Trick or t(h)reat? Haunted House study reveals IoT risks at home

haunted

Sophos has launched ‘Project Haunted House’, a continuous attack analysis and assessment of smart homes over the period of several weeks. With the aim of raising awareness of responsible IoT device use, a virtual smart home, simulated for this purpose and including original control and network infrastructures, has been set up and will be used as a potential target for attack and left exposed on the Internet.

The final results of the research project will be published in November 2017, however, first interim numbers from the project have revealed more than 70,000 access attempts from 24,089 individual IPS to our virtual house. Therefore, a clear tendency is already evident: The Haunted House is definitely no Halloween one-timer but a valid danger for private smart homes – if not handled correctly.

To bolster these numbers and make a classification in the largest context possible, the project also includes active internet scans for smart home devices via search engines like Shodan or Censys. A scan beginning in October resulted in more than 68,365 open web-interfaces from well established smart home components globally, and 1,914 from the UK, which are primarily used in private households – such as wireless window contacts, smoke detectors, automatic door opening/locking systems, and camera systems.

All these devices were easily accessible without a password via the internet. The visualisation via heat maps is showing that the IoT technology is concentrated in cities and urban centres like London, Manchester and Birmingham while fading out into rural areas.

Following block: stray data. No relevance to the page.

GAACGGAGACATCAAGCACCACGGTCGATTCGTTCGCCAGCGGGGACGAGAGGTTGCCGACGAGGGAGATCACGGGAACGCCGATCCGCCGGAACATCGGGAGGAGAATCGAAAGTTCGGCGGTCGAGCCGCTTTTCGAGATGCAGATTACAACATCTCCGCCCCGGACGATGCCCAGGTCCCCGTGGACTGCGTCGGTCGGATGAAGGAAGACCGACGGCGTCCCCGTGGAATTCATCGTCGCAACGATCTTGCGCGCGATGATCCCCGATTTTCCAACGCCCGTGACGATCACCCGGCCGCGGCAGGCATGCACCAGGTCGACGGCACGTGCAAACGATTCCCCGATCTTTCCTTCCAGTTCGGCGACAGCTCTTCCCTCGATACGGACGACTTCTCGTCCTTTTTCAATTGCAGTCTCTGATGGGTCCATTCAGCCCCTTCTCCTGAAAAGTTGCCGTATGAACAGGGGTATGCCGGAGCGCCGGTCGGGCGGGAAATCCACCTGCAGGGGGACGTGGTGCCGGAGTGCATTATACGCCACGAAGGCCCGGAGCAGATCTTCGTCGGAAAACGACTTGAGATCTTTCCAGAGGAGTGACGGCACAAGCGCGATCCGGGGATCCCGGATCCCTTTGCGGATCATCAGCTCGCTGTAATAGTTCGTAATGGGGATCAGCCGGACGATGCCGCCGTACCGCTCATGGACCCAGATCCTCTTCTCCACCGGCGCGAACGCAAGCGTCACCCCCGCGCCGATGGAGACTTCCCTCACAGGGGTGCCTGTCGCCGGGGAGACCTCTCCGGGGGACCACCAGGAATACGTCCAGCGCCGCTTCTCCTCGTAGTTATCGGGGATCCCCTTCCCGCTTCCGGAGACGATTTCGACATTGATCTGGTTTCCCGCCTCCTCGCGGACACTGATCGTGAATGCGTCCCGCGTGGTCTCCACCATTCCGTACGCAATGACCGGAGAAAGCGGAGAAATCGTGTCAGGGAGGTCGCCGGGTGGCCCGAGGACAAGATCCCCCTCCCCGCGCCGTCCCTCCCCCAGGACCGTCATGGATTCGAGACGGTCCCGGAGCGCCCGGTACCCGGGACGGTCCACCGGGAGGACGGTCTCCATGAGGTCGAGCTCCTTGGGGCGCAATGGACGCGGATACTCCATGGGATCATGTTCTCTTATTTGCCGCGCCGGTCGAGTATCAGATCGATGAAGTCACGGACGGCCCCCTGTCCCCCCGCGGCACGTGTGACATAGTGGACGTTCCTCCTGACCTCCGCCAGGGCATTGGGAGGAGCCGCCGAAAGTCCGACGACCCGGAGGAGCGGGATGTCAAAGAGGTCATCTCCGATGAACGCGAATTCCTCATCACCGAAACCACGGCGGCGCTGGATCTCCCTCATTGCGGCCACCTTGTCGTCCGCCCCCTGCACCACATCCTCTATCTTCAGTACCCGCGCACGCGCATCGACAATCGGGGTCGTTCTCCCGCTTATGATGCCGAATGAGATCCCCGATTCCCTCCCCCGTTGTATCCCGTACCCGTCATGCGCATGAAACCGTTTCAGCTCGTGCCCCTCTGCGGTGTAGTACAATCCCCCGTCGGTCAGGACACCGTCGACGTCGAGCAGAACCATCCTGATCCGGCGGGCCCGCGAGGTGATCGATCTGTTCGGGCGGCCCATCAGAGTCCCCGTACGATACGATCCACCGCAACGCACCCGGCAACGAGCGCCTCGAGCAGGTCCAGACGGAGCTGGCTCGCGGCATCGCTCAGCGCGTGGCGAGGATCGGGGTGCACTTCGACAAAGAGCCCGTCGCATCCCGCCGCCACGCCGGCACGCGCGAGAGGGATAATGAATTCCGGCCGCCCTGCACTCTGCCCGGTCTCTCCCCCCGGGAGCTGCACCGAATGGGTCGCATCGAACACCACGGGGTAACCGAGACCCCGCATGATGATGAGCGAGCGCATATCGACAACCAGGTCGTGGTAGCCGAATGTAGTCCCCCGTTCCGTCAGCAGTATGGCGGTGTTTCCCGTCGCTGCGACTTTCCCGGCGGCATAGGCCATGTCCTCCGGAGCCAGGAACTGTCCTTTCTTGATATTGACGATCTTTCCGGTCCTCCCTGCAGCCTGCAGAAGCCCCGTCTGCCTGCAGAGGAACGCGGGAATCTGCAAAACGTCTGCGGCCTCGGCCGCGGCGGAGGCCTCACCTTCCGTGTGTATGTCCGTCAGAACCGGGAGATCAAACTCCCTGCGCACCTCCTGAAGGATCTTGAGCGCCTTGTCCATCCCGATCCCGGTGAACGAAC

“The sheer numbers emphasise the importance of being cautious while building your smart home. Otherwise there is a growing chance that it won’t just be trick or treaters at your door this Halloween, but real life cyber gangsters that are looking for you money and data,” says James Burchell, security specialist.

Tips for a secure smart home:

  1. Keep your home networks exclusive – Don’t share it with others.
  2. Don’t connect IoT devices with your home network if it isn’t necessary – Your TV for example mustn’t be connected to WLAN if you are mainly watching TV via cable or antenna.
  3. Create a separate network for IoT devices – If your Wi-Fi router is able to create various networks (segmentation), you should implement a special network for IoT devices and thus interrupting access to your regular network
  4. Create various sealed off networks on different WLANs – It is even better to create various sealed off network areas for Home Office, entertainment electronics, building and security technique or the guest network – each with different WLANs. This can be enabled by a Firewall which is only allowing the communication that is necessary to use the components but not the infiltration of an infection from one IoT device to the other. You can install the Sophos UTM Home Edition Firewall for free on your PC.
  5. Use secure VPN technology – You shouldn’t use an insecure port forwarding on your router to get remote access to your IoT devices from the internet. Use a secure VPN on your smartphone or Mac/PC instead.
  6. Keep your software up to date – Install up to date AV software on all PCs, Macs and Android Smartphones. Free tools like Sophos Home orSophos Mobile Security are available at the Sophos website.
  7. Secure everything with the latest firmware – Not just PC, laptop and smartphones – but every IoT device needs to run with the most up to date firmware to be as secure as possible. This might be time consuming but is definitely worth the effort regarding security and privacy.
  8. Google is your friend – You might want to Google search potential security gaps of the IoT device you are going to use. This gives you a quick but good overview if the product of your choice is already a focus of hackers or even been hacked.

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